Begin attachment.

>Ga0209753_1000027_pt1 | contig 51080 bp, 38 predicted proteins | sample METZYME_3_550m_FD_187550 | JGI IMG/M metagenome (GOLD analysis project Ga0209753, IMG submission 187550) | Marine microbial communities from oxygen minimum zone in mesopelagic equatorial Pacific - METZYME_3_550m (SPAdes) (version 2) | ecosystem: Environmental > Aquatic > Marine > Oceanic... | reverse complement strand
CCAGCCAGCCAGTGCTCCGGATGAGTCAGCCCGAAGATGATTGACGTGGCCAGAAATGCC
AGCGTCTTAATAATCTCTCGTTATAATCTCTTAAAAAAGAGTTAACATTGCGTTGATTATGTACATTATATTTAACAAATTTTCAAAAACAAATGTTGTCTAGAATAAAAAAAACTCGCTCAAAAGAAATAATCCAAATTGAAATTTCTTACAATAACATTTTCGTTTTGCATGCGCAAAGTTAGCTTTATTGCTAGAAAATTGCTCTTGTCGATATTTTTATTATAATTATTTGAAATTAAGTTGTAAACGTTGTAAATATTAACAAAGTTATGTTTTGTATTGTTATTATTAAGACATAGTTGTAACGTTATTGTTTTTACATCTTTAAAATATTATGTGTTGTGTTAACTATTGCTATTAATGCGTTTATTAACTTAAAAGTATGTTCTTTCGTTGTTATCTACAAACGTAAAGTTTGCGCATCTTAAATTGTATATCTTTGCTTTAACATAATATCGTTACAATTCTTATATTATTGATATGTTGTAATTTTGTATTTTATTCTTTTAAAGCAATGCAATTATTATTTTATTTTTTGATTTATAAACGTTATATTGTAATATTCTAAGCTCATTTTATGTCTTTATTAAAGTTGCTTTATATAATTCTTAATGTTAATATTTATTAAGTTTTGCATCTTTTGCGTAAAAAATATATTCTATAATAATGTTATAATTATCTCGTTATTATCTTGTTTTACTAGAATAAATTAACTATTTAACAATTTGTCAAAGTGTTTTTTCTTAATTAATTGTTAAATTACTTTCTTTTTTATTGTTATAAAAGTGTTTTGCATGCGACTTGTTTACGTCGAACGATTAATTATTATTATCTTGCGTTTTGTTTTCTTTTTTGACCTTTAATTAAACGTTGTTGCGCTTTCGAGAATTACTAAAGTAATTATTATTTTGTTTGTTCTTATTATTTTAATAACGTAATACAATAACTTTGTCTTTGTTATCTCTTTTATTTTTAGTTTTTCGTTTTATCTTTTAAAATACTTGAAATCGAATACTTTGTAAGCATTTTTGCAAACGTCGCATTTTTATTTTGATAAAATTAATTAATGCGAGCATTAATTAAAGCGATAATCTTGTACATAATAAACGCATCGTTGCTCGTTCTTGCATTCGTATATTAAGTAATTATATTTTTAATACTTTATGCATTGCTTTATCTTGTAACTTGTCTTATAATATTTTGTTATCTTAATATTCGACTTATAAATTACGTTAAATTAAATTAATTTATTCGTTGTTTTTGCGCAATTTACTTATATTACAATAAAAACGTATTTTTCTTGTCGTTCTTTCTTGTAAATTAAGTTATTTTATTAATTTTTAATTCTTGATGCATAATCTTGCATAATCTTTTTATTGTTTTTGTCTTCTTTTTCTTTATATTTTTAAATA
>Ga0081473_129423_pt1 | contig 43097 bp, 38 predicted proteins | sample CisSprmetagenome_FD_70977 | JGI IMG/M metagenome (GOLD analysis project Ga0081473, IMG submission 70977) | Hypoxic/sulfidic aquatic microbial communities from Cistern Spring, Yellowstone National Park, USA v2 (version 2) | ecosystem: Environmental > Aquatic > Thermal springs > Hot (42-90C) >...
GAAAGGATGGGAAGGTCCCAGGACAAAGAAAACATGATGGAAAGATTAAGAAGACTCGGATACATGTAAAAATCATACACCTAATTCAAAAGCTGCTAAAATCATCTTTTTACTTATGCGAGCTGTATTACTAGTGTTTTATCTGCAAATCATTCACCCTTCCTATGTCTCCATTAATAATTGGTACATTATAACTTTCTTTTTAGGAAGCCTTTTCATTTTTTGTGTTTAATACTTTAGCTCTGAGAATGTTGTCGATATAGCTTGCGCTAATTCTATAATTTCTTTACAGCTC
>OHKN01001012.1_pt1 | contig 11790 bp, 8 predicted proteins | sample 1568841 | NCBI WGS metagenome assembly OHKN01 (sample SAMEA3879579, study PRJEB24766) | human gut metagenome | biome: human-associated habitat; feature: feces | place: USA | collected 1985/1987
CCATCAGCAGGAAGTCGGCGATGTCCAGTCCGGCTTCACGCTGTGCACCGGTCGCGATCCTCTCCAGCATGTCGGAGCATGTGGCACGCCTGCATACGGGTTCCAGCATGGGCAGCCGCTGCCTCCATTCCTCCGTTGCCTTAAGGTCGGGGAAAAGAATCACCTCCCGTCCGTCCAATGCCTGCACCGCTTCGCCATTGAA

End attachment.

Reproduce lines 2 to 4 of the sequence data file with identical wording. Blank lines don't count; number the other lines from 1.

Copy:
CCAGCCAGCCAGTGCTCCGGATGAGTCAGCCCGAAGATGATTGACGTGGCCAGAAATGCC
AGCGTCTTAATAATCTCTCGTTATAATCTCTTAAAAAAGAGTTAACATTGCGTTGATTATGTACATTATATTTAACAAATTTTCAAAAACAAATGTTGTCTAGAATAAAAAAAACTCGCTCAAAAGAAATAATCCAAATTGAAATTTCTTACAATAACATTTTCGTTTTGCATGCGCAAAGTTAGCTTTATTGCTAGAAAATTGCTCTTGTCGATATTTTTATTATAATTATTTGAAATTAAGTTGTAAACGTTGTAAATATTAACAAAGTTATGTTTTGTATTGTTATTATTAAGACATAGTTGTAACGTTATTGTTTTTACATCTTTAAAATATTATGTGTTGTGTTAACTATTGCTATTAATGCGTTTATTAACTTAAAAGTATGTTCTTTCGTTGTTATCTACAAACGTAAAGTTTGCGCATCTTAAATTGTATATCTTTGCTTTAACATAATATCGTTACAATTCTTATATTATTGATATGTTGTAATTTTGTATTTTATTCTTTTAAAGCAATGCAATTATTATTTTATTTTTTGATTTATAAACGTTATATTGTAATATTCTAAGCTCATTTTATGTCTTTATTAAAGTTGCTTTATATAATTCTTAATGTTAATATTTATTAAGTTTTGCATCTTTTGCGTAAAAAATATATTCTATAATAATGTTATAATTATCTCGTTATTATCTTGTTTTACTAGAATAAATTAACTATTTAACAATTTGTCAAAGTGTTTTTTCTTAATTAATTGTTAAATTACTTTCTTTTTTATTGTTATAAAAGTGTTTTGCATGCGACTTGTTTACGTCGAACGATTAATTATTATTATCTTGCGTTTTGTTTTCTTTTTTGACCTTTAATTAAACGTTGTTGCGCTTTCGAGAATTACTAAAGTAATTATTATTTTGTTTGTTCTTATTATTTTAATAACGTAATACAATAACTTTGTCTTTGTTATCTCTTTTATTTTTAGTTTTTCGTTTTATCTTTTAAAATACTTGAAATCGAATACTTTGTAAGCATTTTTGCAAACGTCGCATTTTTATTTTGATAAAATTAATTAATGCGAGCATTAATTAAAGCGATAATCTTGTACATAATAAACGCATCGTTGCTCGTTCTTGCATTCGTATATTAAGTAATTATATTTTTAATACTTTATGCATTGCTTTATCTTGTAACTTGTCTTATAATATTTTGTTATCTTAATATTCGACTTATAAATTACGTTAAATTAAATTAATTTATTCGTTGTTTTTGCGCAATTTACTTATATTACAATAAAAACGTATTTTTCTTGTCGTTCTTTCTTGTAAATTAAGTTATTTTATTAATTTTTAATTCTTGATGCATAATCTTGCATAATCTTTTTATTGTTTTTGTCTTCTTTTTCTTTATATTTTTAAATA
>Ga0081473_129423_pt1 | contig 43097 bp, 38 predicted proteins | sample CisSprmetagenome_FD_70977 | JGI IMG/M metagenome (GOLD analysis project Ga0081473, IMG submission 70977) | Hypoxic/sulfidic aquatic microbial communities from Cistern Spring, Yellowstone National Park, USA v2 (version 2) | ecosystem: Environmental > Aquatic > Thermal springs > Hot (42-90C) >...